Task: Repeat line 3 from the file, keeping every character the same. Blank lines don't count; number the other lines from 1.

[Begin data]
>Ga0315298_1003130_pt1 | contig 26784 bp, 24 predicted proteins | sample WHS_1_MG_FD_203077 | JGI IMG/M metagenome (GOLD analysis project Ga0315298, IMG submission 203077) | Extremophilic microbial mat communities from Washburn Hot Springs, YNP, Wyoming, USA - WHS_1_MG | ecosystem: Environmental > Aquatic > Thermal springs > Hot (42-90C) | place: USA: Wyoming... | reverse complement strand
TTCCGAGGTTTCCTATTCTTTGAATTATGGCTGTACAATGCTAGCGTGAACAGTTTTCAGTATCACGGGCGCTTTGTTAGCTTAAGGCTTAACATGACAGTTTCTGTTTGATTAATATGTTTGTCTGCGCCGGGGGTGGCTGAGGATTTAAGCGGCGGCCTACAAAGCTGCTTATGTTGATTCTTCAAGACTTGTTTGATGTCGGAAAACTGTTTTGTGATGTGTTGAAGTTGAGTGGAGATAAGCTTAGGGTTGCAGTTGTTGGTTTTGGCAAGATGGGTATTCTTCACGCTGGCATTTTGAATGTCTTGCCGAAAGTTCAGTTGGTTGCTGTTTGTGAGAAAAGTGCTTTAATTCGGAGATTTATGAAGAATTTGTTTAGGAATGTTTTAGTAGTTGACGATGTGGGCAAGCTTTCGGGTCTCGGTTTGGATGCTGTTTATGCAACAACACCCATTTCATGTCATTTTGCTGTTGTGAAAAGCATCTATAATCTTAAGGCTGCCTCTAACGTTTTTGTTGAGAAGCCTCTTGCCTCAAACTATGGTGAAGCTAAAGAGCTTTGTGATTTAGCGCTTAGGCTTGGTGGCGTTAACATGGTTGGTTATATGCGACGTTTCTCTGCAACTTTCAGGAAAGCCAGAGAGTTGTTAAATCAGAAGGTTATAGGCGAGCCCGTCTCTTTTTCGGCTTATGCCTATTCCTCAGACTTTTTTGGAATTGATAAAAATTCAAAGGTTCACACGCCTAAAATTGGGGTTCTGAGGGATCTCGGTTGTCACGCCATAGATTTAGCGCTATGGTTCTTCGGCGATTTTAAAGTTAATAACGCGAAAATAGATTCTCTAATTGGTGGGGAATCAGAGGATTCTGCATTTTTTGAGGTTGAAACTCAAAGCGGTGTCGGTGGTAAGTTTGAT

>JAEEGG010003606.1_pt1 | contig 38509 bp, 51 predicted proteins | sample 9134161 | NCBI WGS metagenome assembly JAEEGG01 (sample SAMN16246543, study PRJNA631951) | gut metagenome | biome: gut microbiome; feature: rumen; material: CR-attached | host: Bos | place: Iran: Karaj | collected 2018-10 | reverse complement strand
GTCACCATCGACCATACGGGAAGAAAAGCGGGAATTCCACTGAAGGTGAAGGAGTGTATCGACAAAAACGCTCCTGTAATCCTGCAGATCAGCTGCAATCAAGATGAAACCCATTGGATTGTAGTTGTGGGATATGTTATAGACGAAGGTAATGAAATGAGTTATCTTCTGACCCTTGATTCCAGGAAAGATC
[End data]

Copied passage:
>JAEEGG010003606.1_pt1 | contig 38509 bp, 51 predicted proteins | sample 9134161 | NCBI WGS metagenome assembly JAEEGG01 (sample SAMN16246543, study PRJNA631951) | gut metagenome | biome: gut microbiome; feature: rumen; material: CR-attached | host: Bos | place: Iran: Karaj | collected 2018-10 | reverse complement strand